Policy Document: The Ontario Curriculum, Business Studies, 2006, Grades 11 and 12 (revised)
This course introduces students to advanced accounting principles that will prepare them for postsecondary studies in business. Students will learn about ﬁnancial statements for various forms of business ownership and how those statements are interpreted in making business decisions. This course expands students’ knowledge of sources of ﬁnancing, further develops accounting methods for assets, and introduces accounting for partnerships and corporations.
Prerequisite: Financial Accounting Fundamentals, Grade 11, University/College Preparation
Below is the suggested sequence of course unit delivery as well as the recommended number of hours to complete the respective unit. For complete details of targeted expectations within each unit and activity, please see each Unit Overview found in the course profile.
The Accounting Cycle
Accounting Practices for Assets
Partnerships and Corporations
Summative Research Essay
Total: 110 hours
Accounting is the language of business. It is difficult to imagine an organization or an individual that is not affected in some way by accounting. From the local corner store to the world’s largest corporation, businesses use accounting to organize, understand, and communicate all aspects of their financial position. Ultimately, it is this understanding that helps people make wise business decisions. The integration of information technology and accounting software throughout the accounting curriculum will help prepare students for today’s business environment. Students who learn not only the fundamentals of accounting, but how to think and apply that knowledge, will have the confidence to integrate accounting principles and practices into their work in a wide spectrum of careers.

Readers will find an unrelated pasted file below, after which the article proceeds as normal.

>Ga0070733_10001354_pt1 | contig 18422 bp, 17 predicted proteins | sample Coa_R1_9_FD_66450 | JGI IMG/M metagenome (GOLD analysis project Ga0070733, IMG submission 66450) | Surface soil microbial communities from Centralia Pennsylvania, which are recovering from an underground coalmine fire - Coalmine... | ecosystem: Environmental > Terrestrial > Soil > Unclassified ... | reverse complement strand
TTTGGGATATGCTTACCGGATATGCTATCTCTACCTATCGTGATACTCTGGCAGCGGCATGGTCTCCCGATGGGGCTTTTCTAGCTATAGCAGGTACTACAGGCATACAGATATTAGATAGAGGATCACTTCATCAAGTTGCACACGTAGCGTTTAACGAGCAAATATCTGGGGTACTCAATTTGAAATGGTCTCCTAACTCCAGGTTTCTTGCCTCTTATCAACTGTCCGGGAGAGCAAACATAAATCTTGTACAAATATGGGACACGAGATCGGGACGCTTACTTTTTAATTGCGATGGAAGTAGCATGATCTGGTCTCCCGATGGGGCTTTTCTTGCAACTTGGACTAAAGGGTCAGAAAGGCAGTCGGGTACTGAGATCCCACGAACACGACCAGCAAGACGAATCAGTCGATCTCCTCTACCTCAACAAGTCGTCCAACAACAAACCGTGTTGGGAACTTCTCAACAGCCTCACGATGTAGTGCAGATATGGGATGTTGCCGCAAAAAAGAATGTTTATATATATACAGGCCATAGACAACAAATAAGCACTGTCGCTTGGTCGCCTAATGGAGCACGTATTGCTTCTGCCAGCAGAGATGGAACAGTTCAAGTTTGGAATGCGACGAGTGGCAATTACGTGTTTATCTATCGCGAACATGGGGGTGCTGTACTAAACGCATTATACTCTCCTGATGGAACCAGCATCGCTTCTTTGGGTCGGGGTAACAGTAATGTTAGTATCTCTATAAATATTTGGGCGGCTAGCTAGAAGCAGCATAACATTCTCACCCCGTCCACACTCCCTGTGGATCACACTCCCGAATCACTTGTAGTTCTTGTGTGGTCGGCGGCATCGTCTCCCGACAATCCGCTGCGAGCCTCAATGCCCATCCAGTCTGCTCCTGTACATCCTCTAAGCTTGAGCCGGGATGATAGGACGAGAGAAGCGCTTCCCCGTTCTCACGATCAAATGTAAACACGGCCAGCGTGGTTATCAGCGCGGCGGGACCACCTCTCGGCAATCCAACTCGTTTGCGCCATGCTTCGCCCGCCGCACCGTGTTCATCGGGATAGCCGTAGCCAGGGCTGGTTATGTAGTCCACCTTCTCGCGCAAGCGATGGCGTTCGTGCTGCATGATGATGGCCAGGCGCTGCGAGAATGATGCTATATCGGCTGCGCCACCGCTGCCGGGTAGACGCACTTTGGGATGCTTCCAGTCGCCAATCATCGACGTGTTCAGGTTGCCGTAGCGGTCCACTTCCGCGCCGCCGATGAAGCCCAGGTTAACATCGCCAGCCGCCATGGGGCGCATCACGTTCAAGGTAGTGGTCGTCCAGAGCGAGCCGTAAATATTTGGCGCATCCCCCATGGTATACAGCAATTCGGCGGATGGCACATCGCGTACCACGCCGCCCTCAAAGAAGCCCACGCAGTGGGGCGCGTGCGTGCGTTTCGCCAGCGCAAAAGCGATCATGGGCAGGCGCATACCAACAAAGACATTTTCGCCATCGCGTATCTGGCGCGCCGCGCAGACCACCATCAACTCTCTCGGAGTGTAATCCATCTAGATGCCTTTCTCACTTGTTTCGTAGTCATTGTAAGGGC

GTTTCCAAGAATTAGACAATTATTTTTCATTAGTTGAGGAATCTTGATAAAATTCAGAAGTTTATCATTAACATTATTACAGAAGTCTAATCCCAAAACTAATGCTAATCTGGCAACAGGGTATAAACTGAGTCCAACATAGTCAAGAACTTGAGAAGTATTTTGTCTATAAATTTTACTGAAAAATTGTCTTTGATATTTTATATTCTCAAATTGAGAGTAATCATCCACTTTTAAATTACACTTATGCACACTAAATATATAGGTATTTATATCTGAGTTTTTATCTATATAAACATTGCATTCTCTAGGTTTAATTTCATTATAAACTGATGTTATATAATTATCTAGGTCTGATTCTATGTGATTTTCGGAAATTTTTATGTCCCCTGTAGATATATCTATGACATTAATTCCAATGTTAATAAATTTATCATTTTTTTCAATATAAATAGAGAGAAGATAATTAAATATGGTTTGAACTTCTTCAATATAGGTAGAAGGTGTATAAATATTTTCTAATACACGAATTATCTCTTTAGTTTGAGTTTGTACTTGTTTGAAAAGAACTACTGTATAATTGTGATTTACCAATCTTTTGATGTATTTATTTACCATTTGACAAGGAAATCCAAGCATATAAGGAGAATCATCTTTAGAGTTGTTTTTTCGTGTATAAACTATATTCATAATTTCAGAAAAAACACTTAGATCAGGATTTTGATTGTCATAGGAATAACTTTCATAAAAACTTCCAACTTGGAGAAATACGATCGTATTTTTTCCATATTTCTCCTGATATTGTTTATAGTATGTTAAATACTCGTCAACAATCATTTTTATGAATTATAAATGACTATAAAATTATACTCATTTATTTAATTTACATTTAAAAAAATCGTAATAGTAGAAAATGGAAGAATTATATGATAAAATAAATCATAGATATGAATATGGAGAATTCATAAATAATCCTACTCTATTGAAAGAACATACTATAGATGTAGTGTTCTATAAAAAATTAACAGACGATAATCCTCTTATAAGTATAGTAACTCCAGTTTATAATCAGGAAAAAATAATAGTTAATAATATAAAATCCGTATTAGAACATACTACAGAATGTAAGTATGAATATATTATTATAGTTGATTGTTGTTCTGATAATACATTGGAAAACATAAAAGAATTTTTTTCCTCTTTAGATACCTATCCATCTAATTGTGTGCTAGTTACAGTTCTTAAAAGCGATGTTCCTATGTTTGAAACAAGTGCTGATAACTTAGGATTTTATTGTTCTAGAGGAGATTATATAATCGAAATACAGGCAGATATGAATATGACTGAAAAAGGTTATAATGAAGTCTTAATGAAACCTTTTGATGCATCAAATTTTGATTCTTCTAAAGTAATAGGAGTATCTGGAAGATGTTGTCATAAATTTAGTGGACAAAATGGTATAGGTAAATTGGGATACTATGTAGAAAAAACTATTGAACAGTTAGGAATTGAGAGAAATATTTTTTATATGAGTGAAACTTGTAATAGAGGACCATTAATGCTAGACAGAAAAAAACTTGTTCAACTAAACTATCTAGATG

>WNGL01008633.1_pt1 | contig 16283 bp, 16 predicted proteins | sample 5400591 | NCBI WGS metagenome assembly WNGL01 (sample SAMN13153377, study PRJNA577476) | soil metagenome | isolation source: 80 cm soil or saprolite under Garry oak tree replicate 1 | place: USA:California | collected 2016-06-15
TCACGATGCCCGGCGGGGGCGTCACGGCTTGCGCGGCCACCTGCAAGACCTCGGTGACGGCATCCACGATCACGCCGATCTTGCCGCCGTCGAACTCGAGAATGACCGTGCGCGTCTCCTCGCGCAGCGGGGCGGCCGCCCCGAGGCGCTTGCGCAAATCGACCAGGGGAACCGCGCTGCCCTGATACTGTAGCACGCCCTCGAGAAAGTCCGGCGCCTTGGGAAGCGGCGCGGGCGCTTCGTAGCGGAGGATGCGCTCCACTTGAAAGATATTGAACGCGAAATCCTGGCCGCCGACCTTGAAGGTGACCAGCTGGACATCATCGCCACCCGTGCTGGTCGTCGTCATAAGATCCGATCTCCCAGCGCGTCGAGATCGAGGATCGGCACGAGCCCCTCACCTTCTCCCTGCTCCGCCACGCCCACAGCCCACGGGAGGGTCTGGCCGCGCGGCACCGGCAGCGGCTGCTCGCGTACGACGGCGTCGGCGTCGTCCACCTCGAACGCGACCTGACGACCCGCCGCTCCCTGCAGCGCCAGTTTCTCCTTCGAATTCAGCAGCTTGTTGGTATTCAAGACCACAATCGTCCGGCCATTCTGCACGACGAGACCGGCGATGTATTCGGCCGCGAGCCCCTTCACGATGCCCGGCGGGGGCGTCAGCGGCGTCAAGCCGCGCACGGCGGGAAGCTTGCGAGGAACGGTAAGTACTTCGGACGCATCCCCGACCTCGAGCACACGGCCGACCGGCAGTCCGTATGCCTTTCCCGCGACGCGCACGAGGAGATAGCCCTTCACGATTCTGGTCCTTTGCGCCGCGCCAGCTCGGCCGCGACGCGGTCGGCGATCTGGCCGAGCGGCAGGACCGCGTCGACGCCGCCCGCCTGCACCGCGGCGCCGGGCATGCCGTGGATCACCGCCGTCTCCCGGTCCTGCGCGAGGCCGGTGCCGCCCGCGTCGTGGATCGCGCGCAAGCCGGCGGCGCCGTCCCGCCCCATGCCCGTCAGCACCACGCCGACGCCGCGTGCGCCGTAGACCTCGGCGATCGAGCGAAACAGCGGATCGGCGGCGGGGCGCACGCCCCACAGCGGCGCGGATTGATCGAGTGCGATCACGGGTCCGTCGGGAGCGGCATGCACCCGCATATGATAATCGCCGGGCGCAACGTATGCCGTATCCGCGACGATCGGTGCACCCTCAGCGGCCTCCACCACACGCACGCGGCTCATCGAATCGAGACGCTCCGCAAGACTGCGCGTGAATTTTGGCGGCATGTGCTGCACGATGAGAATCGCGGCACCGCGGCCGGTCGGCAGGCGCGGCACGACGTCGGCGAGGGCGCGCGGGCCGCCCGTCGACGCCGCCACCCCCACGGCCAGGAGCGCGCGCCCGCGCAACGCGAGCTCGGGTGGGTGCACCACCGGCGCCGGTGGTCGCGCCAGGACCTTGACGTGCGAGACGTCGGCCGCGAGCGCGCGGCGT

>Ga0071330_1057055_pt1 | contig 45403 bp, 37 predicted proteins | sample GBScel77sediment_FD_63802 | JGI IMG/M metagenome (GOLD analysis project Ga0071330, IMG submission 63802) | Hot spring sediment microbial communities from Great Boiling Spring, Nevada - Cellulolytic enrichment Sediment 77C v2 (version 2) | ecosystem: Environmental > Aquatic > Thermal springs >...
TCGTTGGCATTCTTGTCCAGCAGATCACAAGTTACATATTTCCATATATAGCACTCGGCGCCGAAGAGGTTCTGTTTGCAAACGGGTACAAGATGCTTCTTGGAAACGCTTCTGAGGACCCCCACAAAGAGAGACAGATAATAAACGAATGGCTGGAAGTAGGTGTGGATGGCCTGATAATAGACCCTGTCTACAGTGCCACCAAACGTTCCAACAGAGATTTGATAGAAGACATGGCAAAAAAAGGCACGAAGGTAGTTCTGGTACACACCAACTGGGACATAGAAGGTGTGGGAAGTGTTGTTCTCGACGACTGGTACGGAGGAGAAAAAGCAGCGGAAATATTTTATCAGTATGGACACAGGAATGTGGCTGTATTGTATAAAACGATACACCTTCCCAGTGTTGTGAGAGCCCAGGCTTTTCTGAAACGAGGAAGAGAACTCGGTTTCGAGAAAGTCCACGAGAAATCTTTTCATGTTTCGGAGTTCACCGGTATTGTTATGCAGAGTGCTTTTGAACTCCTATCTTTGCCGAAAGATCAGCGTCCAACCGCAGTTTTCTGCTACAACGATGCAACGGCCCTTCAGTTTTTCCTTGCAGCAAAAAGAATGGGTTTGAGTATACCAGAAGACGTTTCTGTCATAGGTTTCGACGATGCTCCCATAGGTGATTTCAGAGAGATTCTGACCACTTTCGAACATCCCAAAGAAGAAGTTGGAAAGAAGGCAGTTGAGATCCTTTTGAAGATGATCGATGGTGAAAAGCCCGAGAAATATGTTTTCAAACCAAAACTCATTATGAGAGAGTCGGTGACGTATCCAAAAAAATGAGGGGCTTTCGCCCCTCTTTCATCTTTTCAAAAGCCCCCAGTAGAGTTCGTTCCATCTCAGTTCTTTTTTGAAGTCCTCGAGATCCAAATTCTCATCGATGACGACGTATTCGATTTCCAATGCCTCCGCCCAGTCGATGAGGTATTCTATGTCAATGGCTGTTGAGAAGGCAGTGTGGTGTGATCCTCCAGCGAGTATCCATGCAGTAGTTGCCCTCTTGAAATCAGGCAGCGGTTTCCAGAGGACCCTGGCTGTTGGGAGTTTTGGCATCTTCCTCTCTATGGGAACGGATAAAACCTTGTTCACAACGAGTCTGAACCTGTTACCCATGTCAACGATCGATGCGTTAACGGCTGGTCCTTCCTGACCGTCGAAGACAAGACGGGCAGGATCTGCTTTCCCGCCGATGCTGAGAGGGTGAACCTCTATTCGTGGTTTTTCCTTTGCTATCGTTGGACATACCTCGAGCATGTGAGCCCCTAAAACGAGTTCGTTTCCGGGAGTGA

Teachers will bring enthusiasm and varied teaching and assessment approaches to the classroom, addressing individual students’ needs and ensuring sound learning opportunities for every student. The activities offered should enable students to relate and apply these concepts to the social, environmental, and economic conditions and concerns of the world in which they live. Opportunities to relate knowledge and skills to these wider contexts will motivate students to learn in a meaningful way and to become life-long learners.
One of the keys to student success is high-quality instruction. Teachers who provide quality instruction respect students’ strengths and address their learning needs, using assessment information to plan instruction. They clarify the purpose for learning, help students activate prior knowledge, and differentiate instruction for individual students and small groups according to need. Teachers explicitly teach and model learning strategies and encourage students to talk through their thinking and learning processes. They also provide many opportunities for students to practise and apply their developing knowledge and skills. Effective teaching approaches involve students in the use of higher-level thinking skills and encourage them to look beyond the literal meaning of texts and to think about fairness, equity, social justice, and citizenship in a global society. In light of these goals, this course will include the following strategies for teaching and learning: